As a result, infotainment systems are fast becoming the digital core of the car and a stepping stone to a future of autonomous mobility. Breaking down the barriers between a vehicle’s native apps and apps running on personal devices – be it smartphones or home devices – Visteon has developed a second-generation infotainment platform that complies with open standards such as W3C and GENIVI. This platform makes it easy for third-party developers to build applications using HTML5 along with rich JavaScript based application programming interfaces. This eliminates the need to rewrite applications when porting to other infotainment systems.

Also, Visteon, together with the automakers, can provide value-add services like over-the-air updates (both firmware and data-like map updates, etc.) to software-driven components in the car. Vehicular diagnostics and live trouble-shooting can direct the vehicle to a nearby service before component failure, to name just a few examples. The real long-term benefit, but also challenge, for all parties lies in the data generated from all the sensors in current and future automobiles; however, only if this data can be accessed in real-time. This data can then be used for an array of crowd-sourced applications.

Some of the challenges associated with the safety aspect of vehicle-to-vehicle and vehicle-to-infrastructure (V2X) which requires absolute interoperability between the communicating vehicles and this can only be achieved through standardization. Standardization also ensures the effectiveness of the V2X technology. Competing standards could split the target vehicles in to different categories – or segments – and thereby violate the interoperability principle. The recent release of the draft for the proposed V2V rulemaking by the US National Highway Traffic Safety Administration is a positive step in the right direction.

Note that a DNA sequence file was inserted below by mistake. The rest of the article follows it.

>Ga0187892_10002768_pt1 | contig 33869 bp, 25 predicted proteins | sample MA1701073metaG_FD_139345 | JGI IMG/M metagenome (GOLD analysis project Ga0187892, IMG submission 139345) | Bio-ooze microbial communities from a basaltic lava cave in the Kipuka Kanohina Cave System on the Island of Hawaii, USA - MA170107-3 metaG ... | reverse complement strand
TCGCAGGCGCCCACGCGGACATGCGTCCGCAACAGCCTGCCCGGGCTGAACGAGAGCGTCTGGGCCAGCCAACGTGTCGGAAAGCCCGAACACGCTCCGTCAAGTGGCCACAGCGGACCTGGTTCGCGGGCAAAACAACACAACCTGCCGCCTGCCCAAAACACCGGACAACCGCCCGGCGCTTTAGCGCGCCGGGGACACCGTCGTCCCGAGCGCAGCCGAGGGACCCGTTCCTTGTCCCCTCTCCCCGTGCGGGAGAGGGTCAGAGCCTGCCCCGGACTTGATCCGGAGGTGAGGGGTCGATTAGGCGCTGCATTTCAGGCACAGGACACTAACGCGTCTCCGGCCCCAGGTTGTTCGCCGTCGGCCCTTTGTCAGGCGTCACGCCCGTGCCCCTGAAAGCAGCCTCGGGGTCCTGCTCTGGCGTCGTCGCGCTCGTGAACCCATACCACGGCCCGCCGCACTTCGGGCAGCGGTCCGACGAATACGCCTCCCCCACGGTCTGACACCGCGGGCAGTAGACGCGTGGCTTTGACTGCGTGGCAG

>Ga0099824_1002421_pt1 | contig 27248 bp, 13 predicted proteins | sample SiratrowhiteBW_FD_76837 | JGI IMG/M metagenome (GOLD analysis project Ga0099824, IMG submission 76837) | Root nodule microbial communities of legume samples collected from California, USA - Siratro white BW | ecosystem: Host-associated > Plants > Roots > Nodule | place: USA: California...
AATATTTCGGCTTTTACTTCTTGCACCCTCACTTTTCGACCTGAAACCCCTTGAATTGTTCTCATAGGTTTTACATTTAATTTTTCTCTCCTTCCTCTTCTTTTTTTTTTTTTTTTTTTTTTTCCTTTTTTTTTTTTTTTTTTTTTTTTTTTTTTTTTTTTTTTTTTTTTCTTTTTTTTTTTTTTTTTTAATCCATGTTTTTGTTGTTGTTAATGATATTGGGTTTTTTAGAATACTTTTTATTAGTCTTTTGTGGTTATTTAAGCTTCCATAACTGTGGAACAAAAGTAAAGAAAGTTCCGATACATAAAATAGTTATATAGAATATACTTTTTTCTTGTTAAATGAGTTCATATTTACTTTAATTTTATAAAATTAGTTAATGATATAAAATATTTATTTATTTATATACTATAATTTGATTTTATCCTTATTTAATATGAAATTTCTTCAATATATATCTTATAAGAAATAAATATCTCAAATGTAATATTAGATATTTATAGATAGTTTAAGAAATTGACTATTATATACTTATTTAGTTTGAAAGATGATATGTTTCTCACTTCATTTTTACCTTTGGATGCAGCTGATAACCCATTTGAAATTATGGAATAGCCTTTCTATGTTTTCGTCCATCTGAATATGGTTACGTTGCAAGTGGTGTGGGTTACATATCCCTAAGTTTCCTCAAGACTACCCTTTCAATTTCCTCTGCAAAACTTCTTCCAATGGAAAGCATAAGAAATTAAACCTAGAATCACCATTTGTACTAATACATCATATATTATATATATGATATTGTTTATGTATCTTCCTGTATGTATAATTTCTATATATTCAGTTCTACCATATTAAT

What is your vision for the autonomous car?

Visteon’s autonomous driving approach targets the next generation of vehicle architecture: sensors connected over the Ethernet and central computing of those signals for autonomous applications.

We will feature a fail-safe centralised domain hardware based on the current SmartCore technology. A key differentiator of Visteon’s autonomous driving vision is the application of artificial intelligence, or, more specifically, machine learning, for object detection and classification as well as other critical driving and monitoring functions that can benefit from a learning approach to improve their effectiveness compared with conventional vehicles. In addition, we will also be open for partner approaches; our architecture will be designed to be open for partners, having algorithmic developers in mind and enabling them to integrate algorithms and applications with the overall system setup. Our approach can be divided into three main components:

First, the need to generate fault-tolerant hardware in the system setup based on a centralised unit.